Setting secondary goals for your business website

Secondary goals track your progress towards that all important primary revenue-generating goal. Here are some secondary goals that measure the engagement of your website audience:

No. of email signups

This is one of your most important secondary goals if you care about growing your audience and therefore your potential customers – that’ll be all of us then! Building your email list is still by far the most effective way of growing your audience of potential customers. In fact, it’s “a significantly more effective way to acquire customers than social media—nearly 40 times that of Facebook and Twitter combined” – McKinsey & Company.

Bounce rate

A bounce is when someone visits a page on your website and then leaves without visiting any other pages. So, a 70% bounce rate means that 70% of your website visitors only looked at one page and then left your site.

You’d be forgiven for thinking that a lower bounce rate is good and a higher bounce rate is bad, but that would be a dangerous assumption to make without considering other factors. As an example, let’s take one of our clients who runs a restaurant with a daily lunch menu. We weren’t surprised to find that most of their visitors were only checking the menu page and then leaving the site. In this case, the lunch menu page had a high bounce rate of around 90%. So, it really does depend on what you’re asking people to do on your website.

Average session duration

This is the total number of visitors divided into the total time they spent on your site. It’s a good indicator of whether people are reading, watching or listening to your content and how long they’re spending on this.

Average number of pages per session

This is the total number of visitors divided into the total number of pages they visited. It’s a useful metric to see if people are flowing through the content of your site as you would like them to.

No. of exits

Exits are measured as a percentage and this metric shows you the percentage of visitors who exited from specific pages. It’s a useful indicator of where people are leaving your site.

Going deeper

While site-wide secondary goals are very useful, you’ll also want to drill down into the nitty gritty of specific pages where you’re asking your visitors to take action. These are called sales pages and should always have a very clear call-to-action. These pages sit one step before the final conversion in your sales funnel.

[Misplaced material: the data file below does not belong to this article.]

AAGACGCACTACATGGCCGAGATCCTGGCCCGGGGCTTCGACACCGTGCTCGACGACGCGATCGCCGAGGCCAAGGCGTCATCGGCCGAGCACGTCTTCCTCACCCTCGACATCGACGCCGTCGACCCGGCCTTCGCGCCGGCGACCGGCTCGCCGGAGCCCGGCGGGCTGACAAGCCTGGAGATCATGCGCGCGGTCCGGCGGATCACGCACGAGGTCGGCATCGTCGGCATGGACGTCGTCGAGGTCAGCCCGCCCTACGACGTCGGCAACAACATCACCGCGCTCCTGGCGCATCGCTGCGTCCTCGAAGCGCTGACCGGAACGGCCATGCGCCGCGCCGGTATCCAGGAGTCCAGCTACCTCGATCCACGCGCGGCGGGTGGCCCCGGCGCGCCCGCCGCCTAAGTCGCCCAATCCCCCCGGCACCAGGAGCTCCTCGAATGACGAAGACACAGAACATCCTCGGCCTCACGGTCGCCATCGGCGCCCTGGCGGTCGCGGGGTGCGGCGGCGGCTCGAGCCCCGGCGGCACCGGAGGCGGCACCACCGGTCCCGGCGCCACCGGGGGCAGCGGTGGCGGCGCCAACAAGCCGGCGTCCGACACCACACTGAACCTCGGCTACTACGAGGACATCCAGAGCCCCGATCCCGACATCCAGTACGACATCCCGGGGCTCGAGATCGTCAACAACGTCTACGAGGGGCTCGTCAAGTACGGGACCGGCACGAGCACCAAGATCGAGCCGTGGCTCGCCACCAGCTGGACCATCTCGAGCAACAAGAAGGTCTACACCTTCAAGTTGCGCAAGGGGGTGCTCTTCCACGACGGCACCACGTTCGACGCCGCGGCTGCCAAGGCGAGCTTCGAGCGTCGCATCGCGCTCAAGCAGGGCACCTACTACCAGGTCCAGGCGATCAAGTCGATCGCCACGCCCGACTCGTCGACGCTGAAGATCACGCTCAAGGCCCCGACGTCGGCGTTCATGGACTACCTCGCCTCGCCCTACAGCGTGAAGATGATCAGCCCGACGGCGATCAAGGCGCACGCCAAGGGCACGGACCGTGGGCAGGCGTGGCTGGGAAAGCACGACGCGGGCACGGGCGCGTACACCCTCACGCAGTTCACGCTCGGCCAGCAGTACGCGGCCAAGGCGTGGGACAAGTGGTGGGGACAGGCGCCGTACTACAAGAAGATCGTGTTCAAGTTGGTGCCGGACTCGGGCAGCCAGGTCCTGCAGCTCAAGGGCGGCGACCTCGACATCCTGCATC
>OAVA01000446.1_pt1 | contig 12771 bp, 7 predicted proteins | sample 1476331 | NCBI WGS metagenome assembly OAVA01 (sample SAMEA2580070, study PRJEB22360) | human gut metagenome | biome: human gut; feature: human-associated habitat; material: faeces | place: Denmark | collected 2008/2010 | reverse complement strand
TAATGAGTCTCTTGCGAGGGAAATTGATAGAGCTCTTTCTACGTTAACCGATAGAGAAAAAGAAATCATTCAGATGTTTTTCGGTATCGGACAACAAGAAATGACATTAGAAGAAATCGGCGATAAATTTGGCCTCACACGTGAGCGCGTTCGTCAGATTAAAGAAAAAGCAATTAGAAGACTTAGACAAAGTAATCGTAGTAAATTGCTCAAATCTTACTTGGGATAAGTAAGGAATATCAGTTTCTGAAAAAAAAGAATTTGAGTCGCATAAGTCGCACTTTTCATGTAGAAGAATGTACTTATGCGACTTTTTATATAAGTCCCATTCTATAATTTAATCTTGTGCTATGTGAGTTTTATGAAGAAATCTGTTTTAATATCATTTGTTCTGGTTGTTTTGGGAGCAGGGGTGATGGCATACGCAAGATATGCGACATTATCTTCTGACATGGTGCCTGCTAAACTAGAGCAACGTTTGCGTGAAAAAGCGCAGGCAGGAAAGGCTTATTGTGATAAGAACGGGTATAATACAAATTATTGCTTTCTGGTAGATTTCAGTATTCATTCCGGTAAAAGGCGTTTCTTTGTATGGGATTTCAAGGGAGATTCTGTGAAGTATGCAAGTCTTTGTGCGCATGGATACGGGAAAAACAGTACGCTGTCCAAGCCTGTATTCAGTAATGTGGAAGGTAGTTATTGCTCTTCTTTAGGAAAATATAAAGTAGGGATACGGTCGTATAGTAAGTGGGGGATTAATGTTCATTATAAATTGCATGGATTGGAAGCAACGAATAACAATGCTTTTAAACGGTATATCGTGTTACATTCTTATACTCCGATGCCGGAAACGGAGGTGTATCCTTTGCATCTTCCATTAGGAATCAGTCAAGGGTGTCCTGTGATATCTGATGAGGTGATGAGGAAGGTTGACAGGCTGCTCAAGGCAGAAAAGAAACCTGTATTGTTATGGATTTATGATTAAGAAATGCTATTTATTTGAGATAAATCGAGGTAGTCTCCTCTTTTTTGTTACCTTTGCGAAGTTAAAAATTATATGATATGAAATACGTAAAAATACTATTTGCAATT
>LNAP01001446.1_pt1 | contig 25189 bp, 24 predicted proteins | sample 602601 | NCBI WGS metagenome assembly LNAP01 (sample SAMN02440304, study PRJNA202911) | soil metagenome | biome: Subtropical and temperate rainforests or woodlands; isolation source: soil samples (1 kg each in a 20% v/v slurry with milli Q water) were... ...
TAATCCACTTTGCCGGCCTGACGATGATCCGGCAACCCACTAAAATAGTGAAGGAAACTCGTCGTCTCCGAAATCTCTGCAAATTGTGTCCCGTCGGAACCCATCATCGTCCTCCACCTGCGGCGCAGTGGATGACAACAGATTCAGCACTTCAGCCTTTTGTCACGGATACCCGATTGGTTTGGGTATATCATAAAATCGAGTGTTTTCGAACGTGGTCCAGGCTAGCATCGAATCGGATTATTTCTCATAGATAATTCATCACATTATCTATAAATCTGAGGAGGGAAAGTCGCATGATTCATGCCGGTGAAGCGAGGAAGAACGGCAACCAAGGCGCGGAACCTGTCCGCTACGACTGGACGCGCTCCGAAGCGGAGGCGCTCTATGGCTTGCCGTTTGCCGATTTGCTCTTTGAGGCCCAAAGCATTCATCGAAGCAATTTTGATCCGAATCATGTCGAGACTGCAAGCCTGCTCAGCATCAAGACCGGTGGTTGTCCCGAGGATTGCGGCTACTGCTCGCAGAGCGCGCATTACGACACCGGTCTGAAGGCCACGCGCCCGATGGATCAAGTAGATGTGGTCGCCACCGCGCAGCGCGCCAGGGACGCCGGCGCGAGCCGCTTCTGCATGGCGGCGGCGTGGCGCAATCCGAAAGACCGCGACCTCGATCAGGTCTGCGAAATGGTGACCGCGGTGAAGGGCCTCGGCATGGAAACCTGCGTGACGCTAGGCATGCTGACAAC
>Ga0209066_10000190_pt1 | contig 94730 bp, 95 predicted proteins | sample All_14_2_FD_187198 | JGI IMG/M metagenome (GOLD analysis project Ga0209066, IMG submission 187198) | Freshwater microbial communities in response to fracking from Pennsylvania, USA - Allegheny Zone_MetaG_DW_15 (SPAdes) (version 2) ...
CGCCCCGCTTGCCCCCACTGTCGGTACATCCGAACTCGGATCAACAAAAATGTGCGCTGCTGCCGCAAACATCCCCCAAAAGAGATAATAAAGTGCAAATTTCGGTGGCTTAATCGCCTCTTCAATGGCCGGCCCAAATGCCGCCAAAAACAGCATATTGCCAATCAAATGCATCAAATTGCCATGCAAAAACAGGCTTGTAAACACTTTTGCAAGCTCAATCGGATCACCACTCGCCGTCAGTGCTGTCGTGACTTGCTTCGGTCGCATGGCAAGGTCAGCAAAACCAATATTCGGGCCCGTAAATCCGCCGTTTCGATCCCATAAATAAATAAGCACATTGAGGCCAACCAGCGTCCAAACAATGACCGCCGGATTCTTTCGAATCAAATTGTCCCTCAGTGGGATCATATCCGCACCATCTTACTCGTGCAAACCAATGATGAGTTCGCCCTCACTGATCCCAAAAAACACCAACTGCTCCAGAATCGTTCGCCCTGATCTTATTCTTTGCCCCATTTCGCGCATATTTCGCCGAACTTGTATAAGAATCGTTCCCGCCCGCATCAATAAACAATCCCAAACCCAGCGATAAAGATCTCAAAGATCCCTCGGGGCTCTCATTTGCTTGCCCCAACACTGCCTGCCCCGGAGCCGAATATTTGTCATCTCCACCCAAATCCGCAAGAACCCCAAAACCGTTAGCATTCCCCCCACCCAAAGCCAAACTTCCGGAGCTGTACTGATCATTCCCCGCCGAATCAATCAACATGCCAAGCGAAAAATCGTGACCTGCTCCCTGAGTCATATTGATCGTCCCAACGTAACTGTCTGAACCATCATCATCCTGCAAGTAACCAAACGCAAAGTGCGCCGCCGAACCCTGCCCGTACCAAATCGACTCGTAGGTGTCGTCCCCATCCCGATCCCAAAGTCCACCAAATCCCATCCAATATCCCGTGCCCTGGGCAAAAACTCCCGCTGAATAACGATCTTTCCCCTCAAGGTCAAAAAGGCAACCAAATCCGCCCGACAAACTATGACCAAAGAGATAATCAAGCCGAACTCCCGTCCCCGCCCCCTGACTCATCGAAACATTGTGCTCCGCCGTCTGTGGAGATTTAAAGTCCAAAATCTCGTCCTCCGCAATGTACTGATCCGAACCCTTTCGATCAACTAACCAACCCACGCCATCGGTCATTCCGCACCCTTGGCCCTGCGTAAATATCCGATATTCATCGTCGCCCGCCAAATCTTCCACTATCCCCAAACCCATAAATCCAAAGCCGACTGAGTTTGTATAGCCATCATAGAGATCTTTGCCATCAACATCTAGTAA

“What’s a sales funnel?” we hear you cry!

Are you creating a sales funnel for your visitors?

Your business website should be organised in a way that leads people down a funnel. The last step of the funnel is called a conversion. This is the point when someone makes a purchase and converts from being a potential customer to a customer.

Our sales funnel

On the Wildheart website we currently have several main sales pages at the end of our funnel: our individual packages pages. These pages then direct visitors to our final conversion page: Book a Free Consultation.

Using your website analytics to help you decide what marketing campaigns to run

One of the most powerful uses for your website analytics is to give you clues as to where your visitors are coming from and how engaged they are. In marketing speak we call this segmenting your audience.

Why would you want to do this? Because choosing the source that has the best chance of leading to conversions is important when you run marketing campaigns.

Segmenting your audience

So, the next step is segmenting your content by source. What does this mean? Well, traffic to your site comes from multiple sources, including:

  • Direct (people who know your web address or who have bookmarked your site)
  • Search (traffic from search engines)
  • Email (traffic from your email campaigns)
  • Social (traffic from social networks)
  • Referral (websites that link to yours)

When you look at your top performing content by source you’ll be able to see where your audience is engaging with your content. This gives you a good insight into where to focus your marketing efforts.

An example from our own site

Since our relaunch in June 2016, if we look at our blog page we see the following top 5 sources:

  1. Direct traffic – visitors stay on average 56 seconds with a bounce rate of 55%
  2. Twitter – visitors stay an average of 1 min 13 seconds with a bounce rate of 59%
  3. Drip – visitors stay an average of 38 seconds with a bounce rate of 16%
  4. Google – visitors stay an average of 57 seconds with a bounce rate of 16%
  5. LinkedIn – visitors stay an average of 57 seconds with a bounce rate of 10%

(If you’re wondering what Drip is, it’s the awesome marketing automation software we use.)

You can see from these stats that our welcome tweets are driving good new traffic to our blog page. You’ll also notice that our audiences from Drip, Google and LinkedIn are highly engaged and most go on to view at least 1 other page after visiting our blog page (low bounce rate).

When we change our perspective from a specific page and instead look at these sources on a site-wide level we see that:

  1. Direct traffic has a bounce rate of 47% with 3 pages/session with a 3:43 average session duration from 71% new sessions
  2. Google traffic has a bounce rate of 46% with 2.6 pages/session with a 2:01 average session duration from 73% new sessions
  3. Twitter traffic has a bounce rate of 44% with 2.3 pages/session with a 1:26 average session duration from 78% new sessions
  4. Drip traffic has a bounce rate of 54% with 3.2 pages/session with a 5:45 average session duration from 15% new sessions

The new sessions metric is interesting because it shows that Direct, Google and Twitter are all bringing in over 70% new sessions from first time visitors to our site.

The other standout metrics are the average session duration and pages/session for both Direct and Drip. This is where our most engaged audience is and tells us we’re creating content that resonates with them.